Ready, Set, Pitch!

Racepoint Global

Written by Megan Ostrower – Account Supervisor, Racepoint Global Boston & Cara DiFabio – Assistant Account Executive, Racepoint Global Boston

Media relations isn’t black and white. An angle that interests one reporter might not necessarily interest another; further, how reporters prefer to be reached differs as well – whether it’s through email, phone or social media. These points are just the tip of the iceberg when thinking about tactics for media relations. While there are a number of things to keep in mind, there is one constant no matter what your pitch approach might be: be human. It is called media relations after all.

Recently, we had the opportunity to attend the PubClub of New England’s Speed Pitching event which provided a great refresher on some of the basics to keep in mind when pitching journalists. The event featured three local broadcast and radio media including, Peter Barnes, co-anchor of the Bloomberg Baystate Business Hour, Mike Fahey, executive producer at WHDH and Marshall Hook, radio host at WHDH.

For those unaware of the event, PubClub of New England’s Speed Pitching event allows attendees to meet with each member of the media and spend two minutes trying to sell them on a client’s story. At the end of the two minutes, the media provides feedback on why they would or wouldn’t be interested in the story. They gave constructive tips that we, as PR people, can admittedly forget when we’re trying to sell the story vs. thinking about how our client’s voice can play into the bigger picture, and further, why it would be of interest to the specific journalist’s audience. Racepoint’s own, Cara DiFabio, had the chance to pitch Peter Barnes and Mike Fahey, and here’s what she learned:

In researching Peter Barnes, I came across segments of Bloomberg Baystate Business Hour. If you’re not familiar, these radio segments cover everything from local Boston business and finance to medicine and politics. For example, in a segment that focused on climate change, Peter and his co-hosts interviewed Tufts University professor Kelly Sims Gallagher, who helped write the Paris Climate Agreement, as well as former Vice-President and climate change activist Al Gore, who was delivering a guest lecture at the university. I decided to pitch Peter one of my Cambridge-based biotech clients. I did this for a few reasons: 1) it’s a local company, and Cambridge is a hotbed for biotech/biopharma innovation, 2) in a recent segment, Peter and his cohosts discussed biotech investment in Boston, and 3) the client has an interesting story that I thought would capture Peter’s attention. It did – Peter mentioned how he has seen my client’s recent coverage in local business publications and was interested in discussing the client further.

Researching Mike Fahey was a bit more difficult. He didn’t have any articles to read or radio segments to listen to, as he is an executive producer for WHDH. I checked out his Twitter, though he tweets mainly about breaking news. Instead of crafting a pitch tailored to him, I figured I would use my time with him to gain insights into what he was interested in rather than pitch a client that wasn’t of interest. WHDH is focused on local breaking news as opposed to business-focused news. I remember Mike saying if a cat was stuck in a tree, they would be covering it. He also mentioned how the station was interested in celebrities such as Celtics players or Mayor Walsh. If a local celebrity is attending your event or supporting your cause, lead with that – it will be sure to catch their attention. In the spirit of the event, I did briefly discuss two of my clients with Mike, but my hunch was right –they weren’t something that he would typically cover. However, I got some great insights in case I ever do have a client that wants to appear on local TV.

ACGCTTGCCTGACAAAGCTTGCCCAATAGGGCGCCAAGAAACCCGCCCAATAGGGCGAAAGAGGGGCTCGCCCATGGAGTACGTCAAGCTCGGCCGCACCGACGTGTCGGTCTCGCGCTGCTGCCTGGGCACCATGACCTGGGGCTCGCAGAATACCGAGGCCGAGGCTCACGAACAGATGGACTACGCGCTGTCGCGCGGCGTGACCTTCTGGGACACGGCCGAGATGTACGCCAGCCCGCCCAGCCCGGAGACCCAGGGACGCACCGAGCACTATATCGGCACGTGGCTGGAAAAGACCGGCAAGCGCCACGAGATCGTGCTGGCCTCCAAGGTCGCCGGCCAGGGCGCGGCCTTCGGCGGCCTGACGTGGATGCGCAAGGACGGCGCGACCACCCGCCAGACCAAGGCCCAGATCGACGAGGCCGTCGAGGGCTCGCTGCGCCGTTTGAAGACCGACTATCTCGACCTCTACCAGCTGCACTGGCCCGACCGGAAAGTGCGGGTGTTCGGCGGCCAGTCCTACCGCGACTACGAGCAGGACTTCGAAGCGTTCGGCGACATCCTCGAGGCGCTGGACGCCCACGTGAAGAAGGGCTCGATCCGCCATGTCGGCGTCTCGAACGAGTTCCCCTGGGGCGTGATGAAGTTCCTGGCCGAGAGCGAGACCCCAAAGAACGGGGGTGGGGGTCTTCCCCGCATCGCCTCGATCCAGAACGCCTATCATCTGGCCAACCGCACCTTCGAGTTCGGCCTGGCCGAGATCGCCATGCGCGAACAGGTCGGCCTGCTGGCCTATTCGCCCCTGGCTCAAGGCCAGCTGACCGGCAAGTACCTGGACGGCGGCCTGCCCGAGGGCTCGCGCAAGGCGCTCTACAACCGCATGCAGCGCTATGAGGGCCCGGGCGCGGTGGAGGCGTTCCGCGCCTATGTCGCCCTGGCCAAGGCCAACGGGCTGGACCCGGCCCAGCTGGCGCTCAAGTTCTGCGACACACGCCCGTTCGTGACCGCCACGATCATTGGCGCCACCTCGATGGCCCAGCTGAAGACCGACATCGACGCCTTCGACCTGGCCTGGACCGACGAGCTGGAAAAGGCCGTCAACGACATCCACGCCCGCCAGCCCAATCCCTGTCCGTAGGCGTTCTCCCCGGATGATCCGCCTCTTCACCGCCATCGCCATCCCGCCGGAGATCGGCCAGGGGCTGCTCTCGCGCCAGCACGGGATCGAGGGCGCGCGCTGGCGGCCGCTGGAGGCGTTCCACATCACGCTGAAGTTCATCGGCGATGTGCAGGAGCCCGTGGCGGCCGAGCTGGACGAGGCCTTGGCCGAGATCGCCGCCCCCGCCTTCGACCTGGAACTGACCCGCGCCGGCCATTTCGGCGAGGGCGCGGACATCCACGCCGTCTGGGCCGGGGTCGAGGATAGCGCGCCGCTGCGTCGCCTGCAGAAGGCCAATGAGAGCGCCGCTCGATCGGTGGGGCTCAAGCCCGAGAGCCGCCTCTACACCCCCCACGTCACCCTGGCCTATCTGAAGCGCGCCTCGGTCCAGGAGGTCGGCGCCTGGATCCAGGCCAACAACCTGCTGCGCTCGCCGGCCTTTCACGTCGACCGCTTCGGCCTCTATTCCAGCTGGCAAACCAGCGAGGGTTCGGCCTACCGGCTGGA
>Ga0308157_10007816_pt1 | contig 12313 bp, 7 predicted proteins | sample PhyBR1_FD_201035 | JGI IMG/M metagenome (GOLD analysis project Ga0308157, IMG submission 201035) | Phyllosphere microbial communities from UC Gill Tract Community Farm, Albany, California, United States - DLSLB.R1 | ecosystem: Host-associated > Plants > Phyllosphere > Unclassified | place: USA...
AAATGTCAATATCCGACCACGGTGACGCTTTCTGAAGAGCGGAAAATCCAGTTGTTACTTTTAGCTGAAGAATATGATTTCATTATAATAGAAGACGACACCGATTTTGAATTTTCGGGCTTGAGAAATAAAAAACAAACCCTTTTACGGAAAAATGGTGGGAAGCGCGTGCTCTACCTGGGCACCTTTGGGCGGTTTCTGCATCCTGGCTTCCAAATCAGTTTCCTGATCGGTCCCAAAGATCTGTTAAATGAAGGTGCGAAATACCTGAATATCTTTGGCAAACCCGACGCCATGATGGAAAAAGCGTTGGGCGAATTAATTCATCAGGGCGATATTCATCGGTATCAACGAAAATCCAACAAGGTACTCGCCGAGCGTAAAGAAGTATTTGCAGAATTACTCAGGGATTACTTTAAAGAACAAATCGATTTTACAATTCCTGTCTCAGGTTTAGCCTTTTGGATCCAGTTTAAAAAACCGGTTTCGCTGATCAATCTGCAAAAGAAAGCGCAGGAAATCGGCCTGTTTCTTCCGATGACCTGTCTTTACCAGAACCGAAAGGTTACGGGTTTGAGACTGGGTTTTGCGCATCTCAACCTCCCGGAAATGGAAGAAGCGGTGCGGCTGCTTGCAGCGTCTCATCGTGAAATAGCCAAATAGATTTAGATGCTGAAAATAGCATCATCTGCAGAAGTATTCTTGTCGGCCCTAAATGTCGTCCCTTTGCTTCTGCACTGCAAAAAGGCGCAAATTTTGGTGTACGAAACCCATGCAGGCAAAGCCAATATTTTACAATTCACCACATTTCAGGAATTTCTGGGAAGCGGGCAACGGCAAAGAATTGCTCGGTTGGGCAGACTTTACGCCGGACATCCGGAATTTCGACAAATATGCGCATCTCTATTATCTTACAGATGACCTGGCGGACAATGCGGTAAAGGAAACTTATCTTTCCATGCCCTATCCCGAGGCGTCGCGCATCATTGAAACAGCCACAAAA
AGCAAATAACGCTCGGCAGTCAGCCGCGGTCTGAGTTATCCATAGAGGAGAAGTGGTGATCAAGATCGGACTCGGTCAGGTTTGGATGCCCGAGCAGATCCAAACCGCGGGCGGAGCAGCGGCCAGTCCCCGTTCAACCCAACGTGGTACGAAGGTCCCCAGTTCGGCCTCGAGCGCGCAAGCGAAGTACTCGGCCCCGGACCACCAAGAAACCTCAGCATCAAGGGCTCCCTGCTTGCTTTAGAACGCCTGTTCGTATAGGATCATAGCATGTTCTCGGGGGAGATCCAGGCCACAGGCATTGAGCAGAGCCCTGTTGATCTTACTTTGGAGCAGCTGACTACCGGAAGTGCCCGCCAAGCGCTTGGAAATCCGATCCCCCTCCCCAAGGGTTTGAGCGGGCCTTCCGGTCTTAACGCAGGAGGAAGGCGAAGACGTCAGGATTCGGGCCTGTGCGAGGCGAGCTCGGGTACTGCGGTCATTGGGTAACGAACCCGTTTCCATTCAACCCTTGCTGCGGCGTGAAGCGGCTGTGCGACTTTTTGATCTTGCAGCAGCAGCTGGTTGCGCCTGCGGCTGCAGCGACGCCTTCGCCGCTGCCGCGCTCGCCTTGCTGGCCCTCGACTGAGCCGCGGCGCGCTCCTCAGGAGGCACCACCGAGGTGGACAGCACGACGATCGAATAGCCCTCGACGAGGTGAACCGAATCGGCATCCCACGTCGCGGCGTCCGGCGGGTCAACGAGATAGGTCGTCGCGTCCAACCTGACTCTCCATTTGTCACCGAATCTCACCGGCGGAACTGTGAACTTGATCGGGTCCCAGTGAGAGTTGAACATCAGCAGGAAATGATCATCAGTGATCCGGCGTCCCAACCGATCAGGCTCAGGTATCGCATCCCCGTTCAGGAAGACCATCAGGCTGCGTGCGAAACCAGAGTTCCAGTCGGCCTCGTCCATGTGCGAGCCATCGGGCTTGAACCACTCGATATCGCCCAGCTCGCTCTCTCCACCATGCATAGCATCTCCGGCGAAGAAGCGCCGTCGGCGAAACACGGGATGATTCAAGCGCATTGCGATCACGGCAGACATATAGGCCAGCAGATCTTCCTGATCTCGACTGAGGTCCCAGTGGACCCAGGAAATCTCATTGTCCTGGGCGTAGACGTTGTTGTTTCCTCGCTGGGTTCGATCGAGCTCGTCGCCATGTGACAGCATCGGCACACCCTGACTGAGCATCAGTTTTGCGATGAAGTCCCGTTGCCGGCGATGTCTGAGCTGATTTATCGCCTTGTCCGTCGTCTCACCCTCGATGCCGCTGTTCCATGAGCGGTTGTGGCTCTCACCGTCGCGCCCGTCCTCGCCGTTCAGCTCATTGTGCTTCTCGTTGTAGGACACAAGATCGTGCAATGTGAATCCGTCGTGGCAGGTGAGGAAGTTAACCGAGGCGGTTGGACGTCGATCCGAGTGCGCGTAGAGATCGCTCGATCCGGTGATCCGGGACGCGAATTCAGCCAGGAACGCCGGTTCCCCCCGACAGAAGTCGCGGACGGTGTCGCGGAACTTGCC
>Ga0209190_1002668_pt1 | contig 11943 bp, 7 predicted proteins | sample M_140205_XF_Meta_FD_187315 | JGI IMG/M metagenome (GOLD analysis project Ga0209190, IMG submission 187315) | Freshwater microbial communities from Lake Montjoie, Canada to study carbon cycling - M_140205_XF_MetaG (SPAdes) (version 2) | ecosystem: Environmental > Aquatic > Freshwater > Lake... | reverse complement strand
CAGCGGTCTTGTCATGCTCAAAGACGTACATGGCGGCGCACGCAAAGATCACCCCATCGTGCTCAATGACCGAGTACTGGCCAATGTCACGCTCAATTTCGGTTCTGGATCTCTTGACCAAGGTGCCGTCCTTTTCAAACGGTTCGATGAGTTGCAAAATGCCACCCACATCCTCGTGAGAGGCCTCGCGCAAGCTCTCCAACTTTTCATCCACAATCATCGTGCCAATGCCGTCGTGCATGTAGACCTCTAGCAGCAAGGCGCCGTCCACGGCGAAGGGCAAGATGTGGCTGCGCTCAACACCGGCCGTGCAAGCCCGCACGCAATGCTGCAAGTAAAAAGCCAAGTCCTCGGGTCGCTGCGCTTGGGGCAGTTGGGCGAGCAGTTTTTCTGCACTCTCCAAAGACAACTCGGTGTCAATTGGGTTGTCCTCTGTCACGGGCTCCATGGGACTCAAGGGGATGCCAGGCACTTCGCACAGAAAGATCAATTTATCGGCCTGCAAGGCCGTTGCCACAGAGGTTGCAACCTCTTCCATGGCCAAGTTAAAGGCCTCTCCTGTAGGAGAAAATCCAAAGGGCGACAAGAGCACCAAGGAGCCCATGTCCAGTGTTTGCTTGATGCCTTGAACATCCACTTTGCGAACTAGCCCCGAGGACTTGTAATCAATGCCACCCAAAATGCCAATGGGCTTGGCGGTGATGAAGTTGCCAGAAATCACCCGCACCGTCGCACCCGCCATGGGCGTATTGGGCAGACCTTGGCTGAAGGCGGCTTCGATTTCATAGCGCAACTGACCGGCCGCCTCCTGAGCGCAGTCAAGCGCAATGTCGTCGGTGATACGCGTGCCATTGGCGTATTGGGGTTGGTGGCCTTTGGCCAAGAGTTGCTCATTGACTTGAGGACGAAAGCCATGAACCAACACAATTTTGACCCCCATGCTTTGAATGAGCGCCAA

For many who are just breaking into the media relations field, it’s easy to feel intimidated at the thought of speaking with a reporter and trying to interest them in your client’s story. One of the main takeaways from the event was that reporters are people too, not just some email address and byline at the top of an article. It can be hard to think of them as such if your only interactions are only through a screen, and it’s easy to shoot off a generalized pitch without a second thought, but think to yourself, “would you like to be on the receiving end of that cookie-cutter email?” I wouldn’t, and I likely wouldn’t respond.

Here are a few additional takeaways:

Be human and build a relationship: Personalize emails so reporters don’t feel like they’re another contact on your never-ending media list and don’t be afraid to get to know journalists through a phone call or on social.

Do your research: Make sure what you’re pitching would actually be of interest to the reporter.

Brevity is key: Reporters get anywhere from 500-2,000 emails per day, make sure you have a compelling subject line and your email is succinct and to the point.

  • Don’t add in fluff – if you can’t understand what you’re trying to say, media won’t be able to either; for media who might not necessarily be as familiar with your client’s industry, speak in layman’s terms instead of using corporate jargon.
  • Be thoughtful about follow-up emails, too. If a reporter hasn’t gotten back to you and you’re taking a blanket approach to ‘circling back:’ “Hi X, just following up to see if you read my email.” It doesn’t do reporters any good to have yet another email in their inbox.

Hook into recent news: If your client’s story can tie into a more timely news trend, media are more likely to be interested in something they are in need of sources for, especially if your client has a unique perspective.